America’s 50th state has no shortage of unique and exciting ways to celebrate July Fourth with aloha. One could run a 5K that benefits veterans on the Big Island or check out a family-friendly festival on Kauai. Of course, there’s always the traditional Independence Day pursuit of viewing fireworks, available almost anywhere you go. You can see them while on a cocktail or dinner cruise off the shore of Maui or hit up the biggest light show in the state at Ala Moana Beach on Oahu. Some events have been altered or canceled in 2020. Check details below and websites of the organizers for more information.
This event has been canceled in 2020. When it comes to Fourth of July fireworks displays, Oahu has the widest variety. The show at Ala Moana Beach is the largest in the entire state (and one of the largest annual outdoor events in Hawaii); therefore, it's the most popular on the island, typically drawing thousands to the sandy shore. Throughout the holiday weekend, Ala Moana Center provides live entertainment inside the mall from local musicians and performers. Honolulu radio station KSSK-FM broadcasts a synchronized soundtrack to accompany the 8:30 p.m. fireworks show as well.
This event has been canceled in 2020. The east side of Oahu has been celebrating Fourth of July with a fireworks show in Kailua for more than 65 years, all thanks to sponsorship from the town’s businesses and residents. There's usually a parade with hundreds of marchers, cars and floats, and an airborne performance by local skydivers before the pyrotechnics begin. The Kainalu Drive procession starts at 11:30 a.m., the twilight show starts around 5:45 p.m., and the fireworks at 8 p.m. The event provides free shuttles from different spots throughout Kailua to help revelers get to Kailua Beach. There's also free public parking at Kailua Intermediate School, Kailua Town Center, and Lanikai Elementary.
Starting on the morning of the Fourth, downtown Lahaina is transformed into one big block party complete with performers, vendors, family-friendly activities, and live music. Head to Front Street to take advantage of restaurants like Kimo’s and Lahaina Fish Co. for front-row seats to the 8 p.m. fireworks show (the only one on Maui) set off from an offshore barge. For a special experience, book a spot on one of the cruises setting sail from the harbor to view the fireworks from the sea.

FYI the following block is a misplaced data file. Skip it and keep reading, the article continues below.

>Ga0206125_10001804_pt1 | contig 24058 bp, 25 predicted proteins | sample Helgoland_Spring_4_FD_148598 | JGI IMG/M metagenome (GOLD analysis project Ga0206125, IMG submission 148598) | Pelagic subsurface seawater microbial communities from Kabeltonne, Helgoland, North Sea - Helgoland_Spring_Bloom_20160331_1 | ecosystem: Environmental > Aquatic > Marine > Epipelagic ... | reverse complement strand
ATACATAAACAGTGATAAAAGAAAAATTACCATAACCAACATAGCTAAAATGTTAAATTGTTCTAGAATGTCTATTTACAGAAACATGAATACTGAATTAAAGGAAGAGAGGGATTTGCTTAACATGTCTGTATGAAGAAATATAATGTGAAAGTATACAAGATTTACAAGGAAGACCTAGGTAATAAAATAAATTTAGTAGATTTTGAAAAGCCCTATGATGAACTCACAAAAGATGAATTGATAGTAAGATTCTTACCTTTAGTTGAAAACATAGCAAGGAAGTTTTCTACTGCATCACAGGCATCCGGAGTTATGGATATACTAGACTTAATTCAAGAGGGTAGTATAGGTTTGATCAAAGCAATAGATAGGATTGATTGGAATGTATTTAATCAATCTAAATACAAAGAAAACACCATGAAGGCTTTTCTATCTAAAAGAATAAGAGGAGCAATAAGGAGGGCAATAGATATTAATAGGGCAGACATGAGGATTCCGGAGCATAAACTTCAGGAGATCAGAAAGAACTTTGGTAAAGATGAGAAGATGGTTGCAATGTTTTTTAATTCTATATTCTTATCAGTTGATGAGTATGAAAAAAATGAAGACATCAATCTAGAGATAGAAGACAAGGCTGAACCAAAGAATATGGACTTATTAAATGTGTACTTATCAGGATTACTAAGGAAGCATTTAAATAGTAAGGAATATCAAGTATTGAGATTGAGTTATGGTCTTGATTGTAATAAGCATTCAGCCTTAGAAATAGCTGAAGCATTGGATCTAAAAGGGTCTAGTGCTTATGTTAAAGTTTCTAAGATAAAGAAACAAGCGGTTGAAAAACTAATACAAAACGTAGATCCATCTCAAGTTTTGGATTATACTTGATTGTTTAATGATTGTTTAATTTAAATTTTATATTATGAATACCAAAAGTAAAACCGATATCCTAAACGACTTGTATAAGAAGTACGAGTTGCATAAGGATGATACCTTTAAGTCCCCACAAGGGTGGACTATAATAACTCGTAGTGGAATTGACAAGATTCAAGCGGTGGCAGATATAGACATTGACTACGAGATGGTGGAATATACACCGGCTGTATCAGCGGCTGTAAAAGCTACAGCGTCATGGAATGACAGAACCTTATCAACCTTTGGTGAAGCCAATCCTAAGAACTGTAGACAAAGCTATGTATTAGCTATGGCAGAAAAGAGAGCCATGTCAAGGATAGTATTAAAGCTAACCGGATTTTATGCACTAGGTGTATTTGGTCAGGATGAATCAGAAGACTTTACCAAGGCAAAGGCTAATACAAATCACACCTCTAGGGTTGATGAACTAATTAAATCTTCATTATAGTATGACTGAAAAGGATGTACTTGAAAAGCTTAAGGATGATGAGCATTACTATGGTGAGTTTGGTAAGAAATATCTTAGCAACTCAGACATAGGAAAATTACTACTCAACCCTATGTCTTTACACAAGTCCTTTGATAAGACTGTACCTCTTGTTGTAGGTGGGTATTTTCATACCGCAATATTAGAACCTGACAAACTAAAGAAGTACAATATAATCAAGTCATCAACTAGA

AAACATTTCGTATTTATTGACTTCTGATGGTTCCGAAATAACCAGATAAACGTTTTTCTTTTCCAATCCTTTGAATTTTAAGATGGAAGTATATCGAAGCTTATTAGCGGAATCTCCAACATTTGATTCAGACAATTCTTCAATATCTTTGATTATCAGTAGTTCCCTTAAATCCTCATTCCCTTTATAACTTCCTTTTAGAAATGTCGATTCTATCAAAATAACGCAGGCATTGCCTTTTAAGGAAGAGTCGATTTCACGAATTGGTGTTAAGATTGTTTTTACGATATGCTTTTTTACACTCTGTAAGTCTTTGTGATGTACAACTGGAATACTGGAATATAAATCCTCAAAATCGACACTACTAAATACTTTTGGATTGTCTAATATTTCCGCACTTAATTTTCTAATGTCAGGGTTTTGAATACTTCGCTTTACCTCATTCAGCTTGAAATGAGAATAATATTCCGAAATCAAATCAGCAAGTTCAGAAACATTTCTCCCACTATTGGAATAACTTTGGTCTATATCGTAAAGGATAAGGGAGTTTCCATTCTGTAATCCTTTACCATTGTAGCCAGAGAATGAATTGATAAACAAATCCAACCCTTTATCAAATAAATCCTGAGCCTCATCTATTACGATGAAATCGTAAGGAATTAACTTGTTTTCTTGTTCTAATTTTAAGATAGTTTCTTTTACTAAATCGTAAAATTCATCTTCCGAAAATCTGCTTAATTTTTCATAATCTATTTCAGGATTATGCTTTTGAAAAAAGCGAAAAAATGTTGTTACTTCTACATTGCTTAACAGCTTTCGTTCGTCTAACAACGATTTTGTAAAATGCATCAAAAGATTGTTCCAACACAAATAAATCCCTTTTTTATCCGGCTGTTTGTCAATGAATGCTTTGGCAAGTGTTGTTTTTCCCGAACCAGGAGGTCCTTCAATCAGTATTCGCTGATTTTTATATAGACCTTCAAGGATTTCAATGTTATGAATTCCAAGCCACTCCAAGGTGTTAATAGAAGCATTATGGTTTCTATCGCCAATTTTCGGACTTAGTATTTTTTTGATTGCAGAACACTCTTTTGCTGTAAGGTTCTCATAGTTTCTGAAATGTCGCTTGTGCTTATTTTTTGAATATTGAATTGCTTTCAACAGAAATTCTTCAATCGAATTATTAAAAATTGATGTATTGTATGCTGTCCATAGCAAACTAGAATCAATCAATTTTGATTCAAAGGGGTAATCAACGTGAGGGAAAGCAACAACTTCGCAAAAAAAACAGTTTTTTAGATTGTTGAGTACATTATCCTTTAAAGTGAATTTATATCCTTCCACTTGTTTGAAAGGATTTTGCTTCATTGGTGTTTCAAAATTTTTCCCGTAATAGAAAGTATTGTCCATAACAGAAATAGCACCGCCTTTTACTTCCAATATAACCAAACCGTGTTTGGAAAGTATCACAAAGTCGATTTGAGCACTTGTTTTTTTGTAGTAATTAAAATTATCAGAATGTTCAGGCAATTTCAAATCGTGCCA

Kekaha Fireworks (Kauai)
Independence Day in Kauai is typically a multi-day affair. West side festivities, taking place in Kekaha, start on July 3 with the America's Most West Freedom Fest, a free festival at Barking Sands that includes food, live music, and fireworks. The fun starts again the following day around 10 a.m. at Kekaha Faye Park, where activities, crafts, games, cultural demonstrations, and exhibits lead up to a grand finale fireworks show synced with live music honoring Hawaii’s military members.
Lihue Fireworks (Kauai)
Put on as a fundraiser by Kauai Hospice, Lihue's annual Concert in the Sky is the largest fireworks show on the island. The party begins in the afternoon, around 4 p.m., with games, music, and food at Vidinha Stadium, and ends with fireworks at 8:30 p.m. The 2020 event's featured concert will be by Kapena. Tickets cost $10 for adults and $5 per child if you buy them in advance or $15 for adults and $7 per child if purchased at the gate. All proceeds go toward Kauai Hospice.
Independence Day Parade & Fireworks Extravaganza (Big Island)
The annual Kailua-Kona Fourth of July Parade begins at 6 p.m. on Kuakini Highway and proceeds down Ali’i Drive to Walua Road. Organized by the Rotary Club of Kona and run entirely by volunteers, the parade features music, colorful floats, and members of the armed services every year. It's followed by an 8 p.m. fireworks display over beautiful Kailua Bay.
On the Hilo side of Hawaii’s Big Island, Fourth of July presents an opportunity to get your morning workout in while also contributing to a good cause. Proceeds from the Salute to Our Veterans Hilo Bay 5k goes towards helping military veterans on the Big Island. The race typically starts at 7 a.m. at the Liliuokalani Gardens in Hilo, but in 2020, it will take place virtually to adhere to social distancing regulations. Participants will run on their own this year, but will be able to post their times online. The $25 registration fee includes a commemorative shirt.
This event has been put on hold in 2020. Festivities in Waikoloa Village usually begin at 10:30 a.m. with an opening chant and hula kahiko at Kings’ Shops. Throughout the day, there's face painting, balloon sculpting, games, live entertainment, and a rubber duck race. The 8 p.m. fireworks show—held at the neighboring sports complex, Waikoloa Bowl—is the icing on the cake.